Is the government right to be encouraging artists and dancers to retrain in tech?
Leon Emirali, an entrepreneur and adviser, says YES.
At some point soon, we will be left with no choice but to face up to the uncomfortable truths of this pandemic. Covid-19 is re-writing the economic rules we’ve played by for so long.
Yes, that prospect is daunting, and the government’s poster encouraging a ballet dancer to retrain “in cyber” was a little tactless. But history is littered with examples of big, profound disruptions that ultimately lead to greater prosperity and advancement.
No one wants to see the arts disappear, but we must collectively recalibrate our skill-sets and look towards the future with at least a shred of optimism. After so many uninterrupted years of stability, it is critical that we adopt an open mind when it comes to considering the lifelines thrown to the millions of people who will lose their jobs as a result of this pandemic.
A career in STEM has limitless potential and, once you scratch beneath the surface, can offer the perfect environment for the creative and artistic juices to flow. Let’s not sneer at the prospect of retraining — after all, great things never come from comfort zones.
Patrick McCrae, chief executive of arts and cultural consultancy ARTIQ, says NO.
The cultural sector adds £32.3bn annually to our economy, and yet this government is not giving cultural businesses the long-term support they need to get back on track. Instead, it is suggesting that creative professionals give up on their dreams entirely and retrain.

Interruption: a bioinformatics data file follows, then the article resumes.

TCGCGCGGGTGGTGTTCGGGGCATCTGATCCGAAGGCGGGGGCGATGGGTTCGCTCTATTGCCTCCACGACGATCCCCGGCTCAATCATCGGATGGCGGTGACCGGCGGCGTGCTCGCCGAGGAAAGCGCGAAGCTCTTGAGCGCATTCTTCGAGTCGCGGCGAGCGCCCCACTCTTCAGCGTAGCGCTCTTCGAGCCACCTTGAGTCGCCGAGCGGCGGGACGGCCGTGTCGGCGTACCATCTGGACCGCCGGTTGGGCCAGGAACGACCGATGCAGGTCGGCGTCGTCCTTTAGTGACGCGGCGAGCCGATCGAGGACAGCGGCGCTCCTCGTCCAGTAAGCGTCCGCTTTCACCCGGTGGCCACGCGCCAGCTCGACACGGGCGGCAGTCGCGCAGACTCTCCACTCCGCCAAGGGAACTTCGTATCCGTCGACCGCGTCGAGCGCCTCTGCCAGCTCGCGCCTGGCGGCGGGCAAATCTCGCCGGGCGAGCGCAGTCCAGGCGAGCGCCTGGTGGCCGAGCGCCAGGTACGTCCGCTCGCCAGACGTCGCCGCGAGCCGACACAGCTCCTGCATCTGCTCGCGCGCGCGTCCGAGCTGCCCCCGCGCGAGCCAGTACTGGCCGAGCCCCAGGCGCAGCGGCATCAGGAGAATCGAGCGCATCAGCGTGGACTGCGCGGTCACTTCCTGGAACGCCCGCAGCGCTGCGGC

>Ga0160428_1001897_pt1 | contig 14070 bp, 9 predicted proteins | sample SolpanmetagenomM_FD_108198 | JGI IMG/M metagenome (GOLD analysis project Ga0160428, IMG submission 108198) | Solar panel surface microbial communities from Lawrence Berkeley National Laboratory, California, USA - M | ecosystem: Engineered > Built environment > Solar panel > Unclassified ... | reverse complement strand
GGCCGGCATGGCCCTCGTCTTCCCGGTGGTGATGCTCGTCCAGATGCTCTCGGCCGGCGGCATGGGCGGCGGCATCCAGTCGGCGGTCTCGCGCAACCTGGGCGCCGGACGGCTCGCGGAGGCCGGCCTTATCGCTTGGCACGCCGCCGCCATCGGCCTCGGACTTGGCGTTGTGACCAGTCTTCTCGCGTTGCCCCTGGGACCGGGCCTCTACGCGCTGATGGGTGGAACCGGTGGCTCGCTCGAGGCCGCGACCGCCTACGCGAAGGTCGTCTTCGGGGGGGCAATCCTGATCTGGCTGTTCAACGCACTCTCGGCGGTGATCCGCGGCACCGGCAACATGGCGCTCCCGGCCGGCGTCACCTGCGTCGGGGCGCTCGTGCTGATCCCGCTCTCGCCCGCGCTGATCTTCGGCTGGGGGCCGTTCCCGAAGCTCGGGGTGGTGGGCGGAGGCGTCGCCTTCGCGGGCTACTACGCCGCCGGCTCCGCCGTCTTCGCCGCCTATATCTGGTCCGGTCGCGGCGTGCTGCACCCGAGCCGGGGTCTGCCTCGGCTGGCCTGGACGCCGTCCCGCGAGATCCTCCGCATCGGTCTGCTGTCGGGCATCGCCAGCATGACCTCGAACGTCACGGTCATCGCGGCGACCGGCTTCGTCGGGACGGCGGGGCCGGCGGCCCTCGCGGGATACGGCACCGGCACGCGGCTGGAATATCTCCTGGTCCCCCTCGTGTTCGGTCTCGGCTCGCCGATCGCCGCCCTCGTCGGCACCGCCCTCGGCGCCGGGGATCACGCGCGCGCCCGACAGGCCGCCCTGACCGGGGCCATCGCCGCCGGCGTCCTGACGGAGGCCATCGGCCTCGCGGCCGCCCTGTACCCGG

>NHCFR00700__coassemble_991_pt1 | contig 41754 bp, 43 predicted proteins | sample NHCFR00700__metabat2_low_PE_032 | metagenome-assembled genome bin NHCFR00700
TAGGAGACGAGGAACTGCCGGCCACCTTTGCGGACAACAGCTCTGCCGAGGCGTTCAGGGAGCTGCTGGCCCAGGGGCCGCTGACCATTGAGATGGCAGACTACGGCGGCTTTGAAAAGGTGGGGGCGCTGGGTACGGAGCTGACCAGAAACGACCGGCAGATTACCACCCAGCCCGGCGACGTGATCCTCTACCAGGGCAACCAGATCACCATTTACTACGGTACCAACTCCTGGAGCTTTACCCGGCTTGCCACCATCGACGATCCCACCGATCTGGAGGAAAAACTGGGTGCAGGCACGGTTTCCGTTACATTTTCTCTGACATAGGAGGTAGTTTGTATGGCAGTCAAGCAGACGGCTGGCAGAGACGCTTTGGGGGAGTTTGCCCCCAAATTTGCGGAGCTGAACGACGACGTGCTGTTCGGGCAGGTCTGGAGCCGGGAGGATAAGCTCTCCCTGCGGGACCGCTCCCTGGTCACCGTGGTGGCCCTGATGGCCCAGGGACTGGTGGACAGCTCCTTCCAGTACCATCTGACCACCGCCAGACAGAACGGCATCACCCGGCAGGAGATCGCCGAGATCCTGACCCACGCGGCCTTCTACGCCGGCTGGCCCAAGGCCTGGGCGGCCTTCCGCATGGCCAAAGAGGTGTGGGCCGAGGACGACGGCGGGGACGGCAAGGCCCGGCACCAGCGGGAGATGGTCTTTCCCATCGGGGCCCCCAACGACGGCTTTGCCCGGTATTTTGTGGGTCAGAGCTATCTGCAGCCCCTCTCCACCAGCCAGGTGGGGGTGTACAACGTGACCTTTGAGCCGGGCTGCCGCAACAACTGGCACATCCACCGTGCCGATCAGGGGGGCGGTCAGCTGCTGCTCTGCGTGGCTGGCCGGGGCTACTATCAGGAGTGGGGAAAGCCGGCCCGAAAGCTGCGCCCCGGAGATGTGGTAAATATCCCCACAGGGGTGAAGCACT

Instead of denigrating the arts, the government needs to support them. The £1.5bn Culture Rescue Fund will save some organisations, but it won’t be enough. We need the same breaks STEM businesses get at both a training and funding level.
There must be a shift in the narrative about how we talk about the arts. Introduce campaigns encouraging young people to engage with culture and creativity, and show how the UK’s rich demography benefits from its artistic sector, how it is a driver for tourism and an export to the world stage — in short, how individuals and the wider economy will benefit.
If this misguided rhetoric doesn’t change, we risk irrevocably damaging centuries of work, dissuading a generation of artists, and robbing the economy of one of its most valued sectors.